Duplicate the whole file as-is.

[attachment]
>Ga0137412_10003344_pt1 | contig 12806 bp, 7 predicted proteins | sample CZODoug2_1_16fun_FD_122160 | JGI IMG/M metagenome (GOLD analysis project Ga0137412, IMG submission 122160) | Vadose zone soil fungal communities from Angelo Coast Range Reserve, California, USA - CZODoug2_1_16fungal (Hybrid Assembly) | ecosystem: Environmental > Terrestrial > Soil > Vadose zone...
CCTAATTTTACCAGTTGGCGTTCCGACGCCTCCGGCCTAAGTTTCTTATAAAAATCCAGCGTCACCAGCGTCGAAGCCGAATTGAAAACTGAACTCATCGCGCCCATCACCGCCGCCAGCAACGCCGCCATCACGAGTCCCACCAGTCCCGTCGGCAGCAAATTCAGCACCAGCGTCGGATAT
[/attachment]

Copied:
>Ga0137412_10003344_pt1 | contig 12806 bp, 7 predicted proteins | sample CZODoug2_1_16fun_FD_122160 | JGI IMG/M metagenome (GOLD analysis project Ga0137412, IMG submission 122160) | Vadose zone soil fungal communities from Angelo Coast Range Reserve, California, USA - CZODoug2_1_16fungal (Hybrid Assembly) | ecosystem: Environmental > Terrestrial > Soil > Vadose zone...
CCTAATTTTACCAGTTGGCGTTCCGACGCCTCCGGCCTAAGTTTCTTATAAAAATCCAGCGTCACCAGCGTCGAAGCCGAATTGAAAACTGAACTCATCGCGCCCATCACCGCCGCCAGCAACGCCGCCATCACGAGTCCCACCAGTCCCGTCGGCAGCAAATTCAGCACCAGCGTCGGATAT